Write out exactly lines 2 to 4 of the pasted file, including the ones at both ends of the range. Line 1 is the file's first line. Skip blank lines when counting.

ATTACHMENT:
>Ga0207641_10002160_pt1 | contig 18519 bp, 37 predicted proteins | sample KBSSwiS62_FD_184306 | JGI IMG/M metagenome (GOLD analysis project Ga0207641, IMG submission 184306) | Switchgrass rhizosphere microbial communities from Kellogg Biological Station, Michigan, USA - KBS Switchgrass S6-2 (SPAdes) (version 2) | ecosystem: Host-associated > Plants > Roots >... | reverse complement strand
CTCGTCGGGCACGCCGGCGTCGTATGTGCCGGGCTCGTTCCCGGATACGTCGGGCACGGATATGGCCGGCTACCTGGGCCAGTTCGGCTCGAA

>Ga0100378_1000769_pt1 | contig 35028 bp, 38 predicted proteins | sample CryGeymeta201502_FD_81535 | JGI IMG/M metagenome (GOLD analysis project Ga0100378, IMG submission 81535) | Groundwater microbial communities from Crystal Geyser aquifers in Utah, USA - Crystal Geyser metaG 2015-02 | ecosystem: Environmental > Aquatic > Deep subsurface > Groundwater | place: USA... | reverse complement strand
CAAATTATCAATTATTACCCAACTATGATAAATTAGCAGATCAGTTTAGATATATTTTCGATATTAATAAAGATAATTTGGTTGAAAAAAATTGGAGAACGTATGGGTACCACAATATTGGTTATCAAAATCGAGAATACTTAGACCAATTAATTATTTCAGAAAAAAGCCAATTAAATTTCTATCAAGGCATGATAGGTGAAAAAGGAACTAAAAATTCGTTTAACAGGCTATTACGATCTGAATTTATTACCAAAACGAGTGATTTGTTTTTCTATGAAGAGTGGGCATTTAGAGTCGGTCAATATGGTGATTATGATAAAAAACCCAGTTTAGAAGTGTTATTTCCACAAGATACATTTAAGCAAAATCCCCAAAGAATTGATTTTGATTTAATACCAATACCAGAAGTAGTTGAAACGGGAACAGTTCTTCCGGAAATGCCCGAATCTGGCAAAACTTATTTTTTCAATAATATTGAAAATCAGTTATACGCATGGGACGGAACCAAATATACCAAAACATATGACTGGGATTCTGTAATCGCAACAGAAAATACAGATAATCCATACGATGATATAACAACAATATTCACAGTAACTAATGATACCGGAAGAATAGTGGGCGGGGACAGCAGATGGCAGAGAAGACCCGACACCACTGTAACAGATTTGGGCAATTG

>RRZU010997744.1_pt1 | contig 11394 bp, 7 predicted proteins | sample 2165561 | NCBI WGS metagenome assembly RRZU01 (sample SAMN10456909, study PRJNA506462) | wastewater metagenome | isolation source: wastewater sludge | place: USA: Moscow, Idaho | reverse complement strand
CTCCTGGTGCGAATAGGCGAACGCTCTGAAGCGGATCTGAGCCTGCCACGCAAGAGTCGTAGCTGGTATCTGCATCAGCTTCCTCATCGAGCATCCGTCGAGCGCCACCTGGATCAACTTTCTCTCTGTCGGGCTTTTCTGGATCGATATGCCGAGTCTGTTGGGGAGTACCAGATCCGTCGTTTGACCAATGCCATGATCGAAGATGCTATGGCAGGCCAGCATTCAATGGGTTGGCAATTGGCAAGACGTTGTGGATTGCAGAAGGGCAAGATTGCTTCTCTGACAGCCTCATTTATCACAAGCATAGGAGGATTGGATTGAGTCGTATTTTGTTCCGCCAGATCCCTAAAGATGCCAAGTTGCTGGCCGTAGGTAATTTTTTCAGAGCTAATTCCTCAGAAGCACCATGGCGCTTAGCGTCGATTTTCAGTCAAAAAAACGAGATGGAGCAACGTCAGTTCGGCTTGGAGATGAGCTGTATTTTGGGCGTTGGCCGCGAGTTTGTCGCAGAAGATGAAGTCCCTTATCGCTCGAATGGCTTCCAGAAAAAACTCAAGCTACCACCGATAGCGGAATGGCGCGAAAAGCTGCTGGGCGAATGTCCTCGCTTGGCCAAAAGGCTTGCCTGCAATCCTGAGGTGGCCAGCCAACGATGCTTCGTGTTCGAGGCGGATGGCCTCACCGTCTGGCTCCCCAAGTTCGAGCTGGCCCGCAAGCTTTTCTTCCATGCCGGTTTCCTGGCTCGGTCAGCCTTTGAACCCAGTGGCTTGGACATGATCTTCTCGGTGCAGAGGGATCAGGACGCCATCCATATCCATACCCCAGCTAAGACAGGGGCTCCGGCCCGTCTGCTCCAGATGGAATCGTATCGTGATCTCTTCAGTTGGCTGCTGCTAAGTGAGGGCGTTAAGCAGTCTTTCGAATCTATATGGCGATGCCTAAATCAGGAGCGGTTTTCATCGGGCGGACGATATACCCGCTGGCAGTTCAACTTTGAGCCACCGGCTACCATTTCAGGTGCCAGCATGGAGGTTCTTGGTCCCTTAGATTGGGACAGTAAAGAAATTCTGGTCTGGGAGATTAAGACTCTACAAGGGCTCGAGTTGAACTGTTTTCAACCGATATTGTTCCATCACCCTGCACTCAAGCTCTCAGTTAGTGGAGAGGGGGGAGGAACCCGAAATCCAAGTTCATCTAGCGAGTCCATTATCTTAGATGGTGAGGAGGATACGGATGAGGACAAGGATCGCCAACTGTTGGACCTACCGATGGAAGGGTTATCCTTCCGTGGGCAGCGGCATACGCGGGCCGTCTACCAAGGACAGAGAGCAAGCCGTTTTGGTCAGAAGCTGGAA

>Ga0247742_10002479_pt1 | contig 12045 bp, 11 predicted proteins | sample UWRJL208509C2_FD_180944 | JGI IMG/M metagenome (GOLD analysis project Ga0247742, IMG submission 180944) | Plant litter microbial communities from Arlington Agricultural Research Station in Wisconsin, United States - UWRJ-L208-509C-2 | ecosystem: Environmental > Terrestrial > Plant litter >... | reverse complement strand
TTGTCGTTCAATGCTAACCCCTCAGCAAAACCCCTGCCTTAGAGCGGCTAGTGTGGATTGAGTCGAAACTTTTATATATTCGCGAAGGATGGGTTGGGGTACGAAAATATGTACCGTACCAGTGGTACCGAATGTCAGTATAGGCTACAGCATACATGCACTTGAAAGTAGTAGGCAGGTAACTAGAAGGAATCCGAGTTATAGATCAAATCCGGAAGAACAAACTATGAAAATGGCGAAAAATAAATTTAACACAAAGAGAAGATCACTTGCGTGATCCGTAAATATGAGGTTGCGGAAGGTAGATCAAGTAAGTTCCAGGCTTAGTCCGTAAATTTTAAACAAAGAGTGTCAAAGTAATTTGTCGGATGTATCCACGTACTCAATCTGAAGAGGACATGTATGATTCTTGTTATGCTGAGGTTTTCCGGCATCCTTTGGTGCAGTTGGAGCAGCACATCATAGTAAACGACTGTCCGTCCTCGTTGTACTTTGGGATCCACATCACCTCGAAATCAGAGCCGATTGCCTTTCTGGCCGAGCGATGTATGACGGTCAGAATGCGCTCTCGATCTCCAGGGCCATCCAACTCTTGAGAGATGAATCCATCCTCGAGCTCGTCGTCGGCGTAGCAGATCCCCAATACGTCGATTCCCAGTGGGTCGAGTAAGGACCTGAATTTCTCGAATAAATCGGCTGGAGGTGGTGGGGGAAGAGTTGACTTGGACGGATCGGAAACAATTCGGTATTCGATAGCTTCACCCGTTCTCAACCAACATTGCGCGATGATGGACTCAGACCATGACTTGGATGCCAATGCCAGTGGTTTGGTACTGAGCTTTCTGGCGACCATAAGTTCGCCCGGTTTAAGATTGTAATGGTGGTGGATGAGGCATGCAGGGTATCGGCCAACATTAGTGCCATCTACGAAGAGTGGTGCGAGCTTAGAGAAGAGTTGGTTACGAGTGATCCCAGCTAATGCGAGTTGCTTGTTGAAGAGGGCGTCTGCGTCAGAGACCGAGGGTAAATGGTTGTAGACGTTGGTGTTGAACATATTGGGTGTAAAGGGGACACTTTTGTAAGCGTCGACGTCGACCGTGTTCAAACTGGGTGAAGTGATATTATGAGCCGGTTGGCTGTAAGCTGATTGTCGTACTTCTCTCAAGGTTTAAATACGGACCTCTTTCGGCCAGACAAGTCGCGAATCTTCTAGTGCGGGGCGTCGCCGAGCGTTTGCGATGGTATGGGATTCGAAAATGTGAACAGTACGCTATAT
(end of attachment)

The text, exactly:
CTCGTCGGGCACGCCGGCGTCGTATGTGCCGGGCTCGTTCCCGGATACGTCGGGCACGGATATGGCCGGCTACCTGGGCCAGTTCGGCTCGAA

>Ga0100378_1000769_pt1 | contig 35028 bp, 38 predicted proteins | sample CryGeymeta201502_FD_81535 | JGI IMG/M metagenome (GOLD analysis project Ga0100378, IMG submission 81535) | Groundwater microbial communities from Crystal Geyser aquifers in Utah, USA - Crystal Geyser metaG 2015-02 | ecosystem: Environmental > Aquatic > Deep subsurface > Groundwater | place: USA... | reverse complement strand
CAAATTATCAATTATTACCCAACTATGATAAATTAGCAGATCAGTTTAGATATATTTTCGATATTAATAAAGATAATTTGGTTGAAAAAAATTGGAGAACGTATGGGTACCACAATATTGGTTATCAAAATCGAGAATACTTAGACCAATTAATTATTTCAGAAAAAAGCCAATTAAATTTCTATCAAGGCATGATAGGTGAAAAAGGAACTAAAAATTCGTTTAACAGGCTATTACGATCTGAATTTATTACCAAAACGAGTGATTTGTTTTTCTATGAAGAGTGGGCATTTAGAGTCGGTCAATATGGTGATTATGATAAAAAACCCAGTTTAGAAGTGTTATTTCCACAAGATACATTTAAGCAAAATCCCCAAAGAATTGATTTTGATTTAATACCAATACCAGAAGTAGTTGAAACGGGAACAGTTCTTCCGGAAATGCCCGAATCTGGCAAAACTTATTTTTTCAATAATATTGAAAATCAGTTATACGCATGGGACGGAACCAAATATACCAAAACATATGACTGGGATTCTGTAATCGCAACAGAAAATACAGATAATCCATACGATGATATAACAACAATATTCACAGTAACTAATGATACCGGAAGAATAGTGGGCGGGGACAGCAGATGGCAGAGAAGACCCGACACCACTGTAACAGATTTGGGCAATTG